Wesley McCoy Platt



Cadet Corporal, Sergeant, Captain; Athanor; Beta Sigma Chi; Blue Key; Central Dance Association; Scabbard and Blade; Boxing 3,4; Captain ROTC Boxing Team

Summerville, South Carolina

Wife: Jane Platt and three children

Marine Corps, Colonel

1st Marine Division

Purple Heart, Silver Star, Legion of Merit, Combat Action Ribbon, Prisoner of War Medal, Korean Service Medal, United Nations Service Medal, National Defense Service Medal, Korean War Service Medal.

May 26, 1914

Sep 27, 1951

Died of Wounds - He was seriously wounded while fighting the enemy in Korea and died of those wounds on September 27, 1951.

Buried at Section 3, Site 1319-B, Arlington National Cemetery.


Additional Information

Citation: Silver Star:

Awarded for actions during the World War II The President of the United States of America takes pleasure in presenting the Silver Star to Captain Wesley M. Platt (MCSN: 0-5130), United States Marine Corps, for conspicuous gallantry and intrepidity in action against enemy Japanese forces while attached to the Marine Detachment, First Defense Battalion as Commanding Officer of the Wilkes Island strong point in the Wake Island group on 23 December 1941.  When hostile forces affected a landing on his stronghold during the night of 22-23 December, one of Captain Platt’s units was surrounded by the enemy.  At daylight he personally led a section of machine guns against a numerically superior force attacking in the direction of the surrounded unit.  Stealthily moving through dense underbrush he directed his men in attacks against several strongly defended hostile positions reducing each one in turn until he joined forces with his other unit.  Captain Platt then reorganized his troops and courageously led them in further attacks against the enemy in the face of intense machine gun, rifle and grenade fire.  Under cover of fire from his machine guns he guided his small force to assault each position and overcame the Japanese in fierce hand to hand combat.  By his heroism, tactical skill and aggressive fighting spirit, Captain Platt contributed greatly to annihilating or capturing all the enemy who had landed on the island and his conduct throughout was in keeping with the highest traditions of the United States Naval Service.
Commanding General, Fleet Marine Force Pacific: Serial 22907

General Orders:

SYNOPSIS: Wesley M. Platt (MCSN: 0-5130), United States Marine Corps, was awarded the Legion of Merit for exceptionally meritorious conduct in the performance of outstanding services to the Government of the United States in Korea during the period from 31 May through 26 September 1951.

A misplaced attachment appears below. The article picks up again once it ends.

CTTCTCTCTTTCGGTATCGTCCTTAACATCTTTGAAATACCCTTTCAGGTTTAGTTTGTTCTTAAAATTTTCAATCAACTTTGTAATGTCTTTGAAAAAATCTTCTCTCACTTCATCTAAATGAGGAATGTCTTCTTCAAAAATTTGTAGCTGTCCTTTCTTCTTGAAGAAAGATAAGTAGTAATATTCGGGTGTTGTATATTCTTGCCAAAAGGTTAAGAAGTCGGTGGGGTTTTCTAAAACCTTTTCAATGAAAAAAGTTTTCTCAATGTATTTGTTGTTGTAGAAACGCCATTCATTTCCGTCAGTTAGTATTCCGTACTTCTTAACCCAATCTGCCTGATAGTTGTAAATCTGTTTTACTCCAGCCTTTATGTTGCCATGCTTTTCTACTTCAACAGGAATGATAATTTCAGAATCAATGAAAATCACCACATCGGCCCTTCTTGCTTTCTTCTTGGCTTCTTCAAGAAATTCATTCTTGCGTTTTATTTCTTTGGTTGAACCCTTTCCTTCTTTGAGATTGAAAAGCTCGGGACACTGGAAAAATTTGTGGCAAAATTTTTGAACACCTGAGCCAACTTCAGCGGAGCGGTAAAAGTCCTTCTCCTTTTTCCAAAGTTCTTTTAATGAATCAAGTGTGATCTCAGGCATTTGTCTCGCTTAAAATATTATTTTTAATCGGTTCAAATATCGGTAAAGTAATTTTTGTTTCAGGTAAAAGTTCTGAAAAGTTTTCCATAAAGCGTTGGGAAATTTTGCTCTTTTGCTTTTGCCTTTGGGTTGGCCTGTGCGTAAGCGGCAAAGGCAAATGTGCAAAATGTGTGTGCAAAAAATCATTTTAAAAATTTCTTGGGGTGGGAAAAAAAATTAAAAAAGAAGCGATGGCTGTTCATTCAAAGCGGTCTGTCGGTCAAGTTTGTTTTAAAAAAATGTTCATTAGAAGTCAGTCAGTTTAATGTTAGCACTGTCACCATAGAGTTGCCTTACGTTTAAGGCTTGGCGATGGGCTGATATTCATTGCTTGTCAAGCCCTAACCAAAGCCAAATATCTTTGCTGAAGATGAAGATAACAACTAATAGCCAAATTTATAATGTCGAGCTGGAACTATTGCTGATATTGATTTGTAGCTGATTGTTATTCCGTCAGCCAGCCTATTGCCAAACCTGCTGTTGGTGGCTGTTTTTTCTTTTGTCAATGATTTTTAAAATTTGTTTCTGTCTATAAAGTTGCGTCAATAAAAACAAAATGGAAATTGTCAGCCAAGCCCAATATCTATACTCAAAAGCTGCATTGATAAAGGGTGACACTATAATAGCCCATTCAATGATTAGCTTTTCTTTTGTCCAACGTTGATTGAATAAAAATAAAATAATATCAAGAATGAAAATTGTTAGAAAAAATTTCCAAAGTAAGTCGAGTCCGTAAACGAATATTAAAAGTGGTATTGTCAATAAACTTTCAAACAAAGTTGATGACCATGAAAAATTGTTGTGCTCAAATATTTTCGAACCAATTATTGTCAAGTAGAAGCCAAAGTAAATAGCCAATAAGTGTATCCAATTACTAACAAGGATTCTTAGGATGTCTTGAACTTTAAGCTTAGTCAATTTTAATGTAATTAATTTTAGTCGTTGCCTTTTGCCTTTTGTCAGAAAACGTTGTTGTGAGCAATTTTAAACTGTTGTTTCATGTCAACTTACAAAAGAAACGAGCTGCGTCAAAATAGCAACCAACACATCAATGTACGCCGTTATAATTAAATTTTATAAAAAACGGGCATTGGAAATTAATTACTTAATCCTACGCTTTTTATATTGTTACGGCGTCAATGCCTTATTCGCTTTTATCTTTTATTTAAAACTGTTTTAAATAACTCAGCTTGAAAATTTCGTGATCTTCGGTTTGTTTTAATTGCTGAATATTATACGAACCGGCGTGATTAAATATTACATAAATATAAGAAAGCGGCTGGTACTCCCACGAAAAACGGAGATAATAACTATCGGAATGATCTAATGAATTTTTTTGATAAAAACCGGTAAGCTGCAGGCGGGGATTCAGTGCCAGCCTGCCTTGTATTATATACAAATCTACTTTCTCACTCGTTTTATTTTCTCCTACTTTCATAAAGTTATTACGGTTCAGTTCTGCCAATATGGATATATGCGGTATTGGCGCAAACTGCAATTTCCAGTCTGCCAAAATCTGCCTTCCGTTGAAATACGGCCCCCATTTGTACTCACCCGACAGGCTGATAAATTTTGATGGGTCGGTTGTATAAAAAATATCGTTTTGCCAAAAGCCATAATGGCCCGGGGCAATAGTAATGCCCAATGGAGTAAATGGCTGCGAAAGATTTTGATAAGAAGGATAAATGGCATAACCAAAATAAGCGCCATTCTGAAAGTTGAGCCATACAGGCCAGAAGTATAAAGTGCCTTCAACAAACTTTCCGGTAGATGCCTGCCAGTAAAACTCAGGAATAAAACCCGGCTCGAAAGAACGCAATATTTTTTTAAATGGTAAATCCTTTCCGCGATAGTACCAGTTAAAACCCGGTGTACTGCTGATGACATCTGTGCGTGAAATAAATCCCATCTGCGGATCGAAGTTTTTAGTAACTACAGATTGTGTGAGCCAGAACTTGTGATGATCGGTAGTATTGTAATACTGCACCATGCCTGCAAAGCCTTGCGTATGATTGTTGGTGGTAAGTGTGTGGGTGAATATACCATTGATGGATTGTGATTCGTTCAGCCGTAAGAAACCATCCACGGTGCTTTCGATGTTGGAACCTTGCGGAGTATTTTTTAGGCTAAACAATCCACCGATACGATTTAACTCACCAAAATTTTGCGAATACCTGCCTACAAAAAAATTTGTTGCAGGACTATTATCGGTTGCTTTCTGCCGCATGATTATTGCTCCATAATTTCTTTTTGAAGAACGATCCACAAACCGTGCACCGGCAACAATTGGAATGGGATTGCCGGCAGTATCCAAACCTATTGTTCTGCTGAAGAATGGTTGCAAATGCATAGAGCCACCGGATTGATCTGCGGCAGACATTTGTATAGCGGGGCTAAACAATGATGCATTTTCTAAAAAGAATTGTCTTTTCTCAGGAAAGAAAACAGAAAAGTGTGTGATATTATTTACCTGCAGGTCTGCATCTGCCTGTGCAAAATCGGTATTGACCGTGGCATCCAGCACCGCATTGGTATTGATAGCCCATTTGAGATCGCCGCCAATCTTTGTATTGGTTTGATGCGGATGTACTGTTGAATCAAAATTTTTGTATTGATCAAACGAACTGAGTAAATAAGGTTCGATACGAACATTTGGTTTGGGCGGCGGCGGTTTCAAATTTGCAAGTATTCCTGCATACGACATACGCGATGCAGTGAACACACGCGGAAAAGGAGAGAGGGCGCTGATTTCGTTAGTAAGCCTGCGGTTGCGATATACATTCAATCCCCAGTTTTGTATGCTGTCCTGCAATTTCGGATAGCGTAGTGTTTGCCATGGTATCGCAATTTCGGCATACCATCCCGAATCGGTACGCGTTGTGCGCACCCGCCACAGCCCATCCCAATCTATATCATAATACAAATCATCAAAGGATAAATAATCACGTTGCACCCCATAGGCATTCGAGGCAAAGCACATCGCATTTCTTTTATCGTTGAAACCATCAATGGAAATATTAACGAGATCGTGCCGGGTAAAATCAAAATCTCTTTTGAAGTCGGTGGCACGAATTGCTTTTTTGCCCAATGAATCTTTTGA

Prisoner of War Medal: Captain Wesley M. Platt (MCSN: 0-5130), United States Marine Corps, was captured by the Japanese after the fall of Wake Island on 23 December 1941, and was held as a Prisoner of War until returned to U.S. Military control at the end of the war.  General Orders: NARA Database: Records of World War II Prisoners of War, created, 1942 – 1947.  Action Date: December 23, 1941 – September 1945

Washington, October 4, 1951 – The Marine Corps today announced the battle death of Colonel Wesley M. Platt, the highest ranking Marine to lose his life thus far in Korea.  Colonel Platt died September 28, 1951, the day after he was wounded by shrapnel while serving as a staff officer of the First Marine Division.  His widow and three children live in Falls Church, Virginia.  Colonel Platt was a member of Headquarters Company, Headquarters Battalion, 1st Marine Division.  He was seriously wounded while fighting the enemy in Korea and died of those wounds.

Clemson Graduate Killed in Korea
Formerly of Summerville and a graduate of Clemson, was the highest ranking Marine officer to be killed in the Korean War.  He died on September 27, 1951 of battle wounds, was on the staff of the commanding general of the First Marine Division.  He received a bachelor of science in degree in chemistry from Clemson in 1935, and accepted an appointment as a second lieutenant in the U.S. Marine Corps.  He was stationed at Wake Island when it was overrun by Japs in December 1941, he was interned a a prisoner of war and was eventually transferred to Japan to be repatriated in 1945.  Due to his conspicuous gallantry in action against the Japanese at Wake Island, he was awarded the Silver Star medal. 

Extract:  The Tiger 10/11/51

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Extra Documents

From Wake to Korea – Vignette written by Kelly Durham for The Echo